The (not so) Great Escape



You’ve got a monkey on your back.  He’s strung out on heroin.  She’s kicking from withdrawal.  I’m jonesing for a fix.  These common addiction reference phrases suggest the unshakeable hold of addiction.  Just when you think you’ve beaten it, it’s back again and you find yourself discouraged, full of shame and even hopeless.  Alcoholism and addiction are epidemic in our society, with people falling into self-medicating cycles to mask underlying negative emotions or to escape during difficult times.  It can begin subtly: a person who has been furloughed due to the COVID pandemic backs up the start of Happy Hour from 5:00 to 2:00 to 11:00 a.m, and soon finds that she needs a drink in the morning to stop shaking.  A car accident victim is prescribed opioid pain medication to address a back injury. The patient discovers that the OxyContin he’s prescribed alleviates his pain, and that he also feels warm and free of other, non-physical problems.  His prescription runs out well before the end of the month since he’s often taken more than his doctor instructed.  Since the narcotic is a controlled substance, he finds it difficult to convince his doctor that he needs more and more to address his physical condition.  After several months, his doctor refuses to write prescriptions and the patient starts buying pills from secondary, sketchy sources and, ultimately, switches to heroin because it costs less and is easier to get than prescription pills. 

More recently, it has become widely understood that any behavior that becomes a distraction or that provides an escape from life circumstances or from uncomfortable thoughts and emotions constitutes an addiction.  Many of these behaviors–such as shopping, binge-watching TV, over-eating, exercising obsessively and even working–cross over into the category of addiction when a person’s life, routine and/or relationships are adversely affected.  Life balance is possibly more important than ever, as life has become more stressful, complicated and painful for many.

Whatever the substance, people use alcohol and drugs because they work.  Yes, they work in the short term to numb unpleasant emotions or to produce a feeling of well-being.  But when the high wears off, the problems are still there, and have often gotten worse due to the consequences of using drugs or alcohol.   Addiction is a disease, and it has to be treated with vigilance just like any other condition of the body, like diabetes, high blood pressure or, perhaps most fitting, like the cancer it resembles as it eats away at your life.  Addiction is known as a family disease because of the effect it has on the whole family, not just the person who is using.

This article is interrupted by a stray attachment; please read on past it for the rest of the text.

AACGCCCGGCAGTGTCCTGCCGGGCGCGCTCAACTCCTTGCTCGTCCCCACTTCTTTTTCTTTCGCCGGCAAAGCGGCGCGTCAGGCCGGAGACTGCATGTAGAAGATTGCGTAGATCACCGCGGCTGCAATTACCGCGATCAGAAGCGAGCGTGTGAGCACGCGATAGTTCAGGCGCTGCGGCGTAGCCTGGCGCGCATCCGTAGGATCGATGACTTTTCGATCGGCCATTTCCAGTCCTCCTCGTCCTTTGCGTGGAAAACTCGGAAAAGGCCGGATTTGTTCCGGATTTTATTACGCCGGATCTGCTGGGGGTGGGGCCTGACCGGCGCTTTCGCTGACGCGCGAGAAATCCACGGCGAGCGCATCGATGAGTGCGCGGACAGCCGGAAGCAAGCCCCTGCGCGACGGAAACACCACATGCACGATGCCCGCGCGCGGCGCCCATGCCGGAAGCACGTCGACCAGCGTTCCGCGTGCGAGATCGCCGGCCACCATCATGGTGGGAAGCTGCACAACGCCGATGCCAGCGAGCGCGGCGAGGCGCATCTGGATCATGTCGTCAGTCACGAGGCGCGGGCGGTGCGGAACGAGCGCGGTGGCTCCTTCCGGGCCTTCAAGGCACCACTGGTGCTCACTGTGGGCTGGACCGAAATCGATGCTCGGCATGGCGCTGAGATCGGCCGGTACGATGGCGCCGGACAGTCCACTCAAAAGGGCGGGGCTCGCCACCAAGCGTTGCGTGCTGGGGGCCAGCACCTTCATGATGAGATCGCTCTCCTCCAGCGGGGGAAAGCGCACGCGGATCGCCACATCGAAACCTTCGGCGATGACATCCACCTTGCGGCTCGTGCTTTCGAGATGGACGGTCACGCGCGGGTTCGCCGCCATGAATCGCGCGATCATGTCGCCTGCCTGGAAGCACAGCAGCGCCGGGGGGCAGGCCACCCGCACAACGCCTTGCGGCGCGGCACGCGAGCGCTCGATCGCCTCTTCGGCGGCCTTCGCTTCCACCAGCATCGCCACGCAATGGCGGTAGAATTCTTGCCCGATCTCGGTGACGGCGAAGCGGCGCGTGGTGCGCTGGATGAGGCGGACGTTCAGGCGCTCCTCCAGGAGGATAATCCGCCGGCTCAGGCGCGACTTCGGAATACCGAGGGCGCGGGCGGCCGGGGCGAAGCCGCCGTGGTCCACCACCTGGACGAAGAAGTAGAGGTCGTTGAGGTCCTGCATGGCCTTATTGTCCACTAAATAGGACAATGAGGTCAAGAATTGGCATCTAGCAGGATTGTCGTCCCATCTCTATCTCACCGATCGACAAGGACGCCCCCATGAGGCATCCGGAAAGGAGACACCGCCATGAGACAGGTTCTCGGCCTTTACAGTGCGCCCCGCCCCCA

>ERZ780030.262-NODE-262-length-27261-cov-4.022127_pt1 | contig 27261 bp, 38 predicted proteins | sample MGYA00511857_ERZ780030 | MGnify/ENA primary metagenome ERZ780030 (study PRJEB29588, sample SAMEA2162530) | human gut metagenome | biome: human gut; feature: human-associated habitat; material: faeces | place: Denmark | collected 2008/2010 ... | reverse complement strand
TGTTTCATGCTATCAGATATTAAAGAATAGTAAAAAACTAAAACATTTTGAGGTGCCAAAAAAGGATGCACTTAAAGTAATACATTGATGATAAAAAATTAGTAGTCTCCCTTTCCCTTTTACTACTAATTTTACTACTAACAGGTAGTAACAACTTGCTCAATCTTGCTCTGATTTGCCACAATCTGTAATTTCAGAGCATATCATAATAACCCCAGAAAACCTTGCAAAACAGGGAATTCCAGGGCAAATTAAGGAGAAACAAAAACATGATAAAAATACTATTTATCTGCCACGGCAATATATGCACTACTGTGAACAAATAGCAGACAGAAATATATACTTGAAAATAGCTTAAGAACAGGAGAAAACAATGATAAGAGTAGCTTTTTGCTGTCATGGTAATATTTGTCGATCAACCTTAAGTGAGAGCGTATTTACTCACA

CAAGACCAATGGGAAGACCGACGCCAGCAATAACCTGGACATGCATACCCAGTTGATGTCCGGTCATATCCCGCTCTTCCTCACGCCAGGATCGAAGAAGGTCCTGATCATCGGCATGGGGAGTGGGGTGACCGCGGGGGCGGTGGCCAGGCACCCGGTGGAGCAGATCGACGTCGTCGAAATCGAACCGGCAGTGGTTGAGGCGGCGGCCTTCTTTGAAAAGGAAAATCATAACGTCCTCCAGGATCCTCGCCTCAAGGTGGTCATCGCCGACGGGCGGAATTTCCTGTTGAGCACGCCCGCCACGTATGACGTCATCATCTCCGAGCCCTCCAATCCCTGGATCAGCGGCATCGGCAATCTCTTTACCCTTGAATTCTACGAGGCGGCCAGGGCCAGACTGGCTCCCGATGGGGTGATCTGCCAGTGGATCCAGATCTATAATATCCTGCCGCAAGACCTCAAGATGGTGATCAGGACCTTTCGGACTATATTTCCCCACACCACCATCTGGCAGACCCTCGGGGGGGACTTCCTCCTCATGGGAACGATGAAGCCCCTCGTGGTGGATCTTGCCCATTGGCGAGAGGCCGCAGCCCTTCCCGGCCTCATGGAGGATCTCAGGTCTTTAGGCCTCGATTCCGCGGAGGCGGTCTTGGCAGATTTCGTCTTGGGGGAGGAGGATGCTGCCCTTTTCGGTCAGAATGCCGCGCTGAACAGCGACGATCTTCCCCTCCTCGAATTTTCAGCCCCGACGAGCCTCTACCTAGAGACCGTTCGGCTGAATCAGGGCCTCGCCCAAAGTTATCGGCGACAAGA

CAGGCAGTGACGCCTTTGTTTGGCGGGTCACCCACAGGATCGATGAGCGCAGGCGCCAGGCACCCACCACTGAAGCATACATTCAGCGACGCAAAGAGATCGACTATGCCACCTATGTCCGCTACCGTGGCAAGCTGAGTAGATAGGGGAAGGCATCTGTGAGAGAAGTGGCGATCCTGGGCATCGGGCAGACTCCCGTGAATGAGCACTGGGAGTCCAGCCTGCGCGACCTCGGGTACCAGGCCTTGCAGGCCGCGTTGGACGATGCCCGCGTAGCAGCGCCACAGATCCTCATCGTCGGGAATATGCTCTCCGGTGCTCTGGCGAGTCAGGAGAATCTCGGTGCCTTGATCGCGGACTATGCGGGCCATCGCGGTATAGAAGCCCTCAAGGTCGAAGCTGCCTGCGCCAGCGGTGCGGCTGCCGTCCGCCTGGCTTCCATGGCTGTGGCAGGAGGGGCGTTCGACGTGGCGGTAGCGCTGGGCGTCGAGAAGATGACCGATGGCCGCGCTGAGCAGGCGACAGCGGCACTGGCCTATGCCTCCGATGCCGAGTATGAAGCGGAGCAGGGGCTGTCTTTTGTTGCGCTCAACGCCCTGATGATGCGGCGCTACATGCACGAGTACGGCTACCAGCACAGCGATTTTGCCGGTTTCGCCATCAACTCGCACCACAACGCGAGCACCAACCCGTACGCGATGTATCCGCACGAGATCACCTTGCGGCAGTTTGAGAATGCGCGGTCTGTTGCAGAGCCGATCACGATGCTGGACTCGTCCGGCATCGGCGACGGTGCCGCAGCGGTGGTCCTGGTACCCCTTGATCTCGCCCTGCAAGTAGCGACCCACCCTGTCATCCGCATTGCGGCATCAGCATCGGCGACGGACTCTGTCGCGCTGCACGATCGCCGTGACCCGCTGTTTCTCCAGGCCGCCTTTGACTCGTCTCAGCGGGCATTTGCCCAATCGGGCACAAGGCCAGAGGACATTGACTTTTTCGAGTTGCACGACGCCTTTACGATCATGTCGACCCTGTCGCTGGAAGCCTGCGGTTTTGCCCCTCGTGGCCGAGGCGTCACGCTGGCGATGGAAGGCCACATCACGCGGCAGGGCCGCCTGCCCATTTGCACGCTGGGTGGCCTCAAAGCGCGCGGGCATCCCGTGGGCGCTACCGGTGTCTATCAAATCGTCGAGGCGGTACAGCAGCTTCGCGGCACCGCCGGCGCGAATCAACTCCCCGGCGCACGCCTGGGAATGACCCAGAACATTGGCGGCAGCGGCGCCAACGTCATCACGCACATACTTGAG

People with substance abuse issues often feel like they can’t have fun unless their using.  They worry that life will be boring as a sober person.  The truth is that experiencing life clear-headed and free from addiction allows them to feel truly present and engaged in life, instead of chasing after the next high and stumbling through their days.  I know because that is how I felt during my 20 years of alcoholism.  

It took a significant and sobering (pun intended)medical diagnosis to persuade me to stop drinking, and by that time my alcoholism had cost me far more than my health.  I had also lost my marriage and I had alienated many friends and family members.  Rebuilding my life as a sober, grounded, healthy person was so fulfilling and rewarding, even though I was often scared and unsure of how to navigate through life.  There was help available to me, and if you’re reading this post feeling like you need help YOU CAN BE SOBER and GET YOUR LIFE BACK!

In my work as an addictions counselor, I will help you to identify what triggers you have that result in drinking or using.  Triggers and cravings happen because of emotional discomfort or pain, but you don’t have to give in to your cravings.  It’s important to develop a set of coping skills that work for you.  Coping skills are alternatives to using.  They are things like talking to someone, engaging in physical activity, meditating or journaling.  I can help you form a plan of action that is specific to you, since there is no “one size fits all” when it comes to recovery.  Some of the components of a good recovery regimen are things like:

  • Attending support groups like 12-Step meetings, SMART Recovery or Celebrate Recovery
  • Engaging in therapy with an experienced addictions counselor
  • Establishing accountability through letting those close to you know about your plan to get sober
  • Caring for and nurturing yourself through good nutrition and spiritual practices
  • Having a routine and adhering to it 
  • Understanding that you may stumble, but that relapse is not failure

If you or someone you love is struggling with addiction, know that you are not alone.  My approach to substance abuse counseling is, first, to provide a safe and nonjudgmental place for you to get honest about your addiction.  I will then help you to identify patterns and encourage you to modify those patterns to avoid alcohol and drugs by addressing the people, places and things you need to change in order to establish a stable environment that supports sobriety.  We will work together to remove some things, and add some things to your life so that you can have a sound support network that includes healthy practices, a stable environment, and sober friends and mentors who can help you along the way.  Value yourself enough to demand a better life!  Recovery is a brilliant, colorful sunrise, inviting you to embrace each day.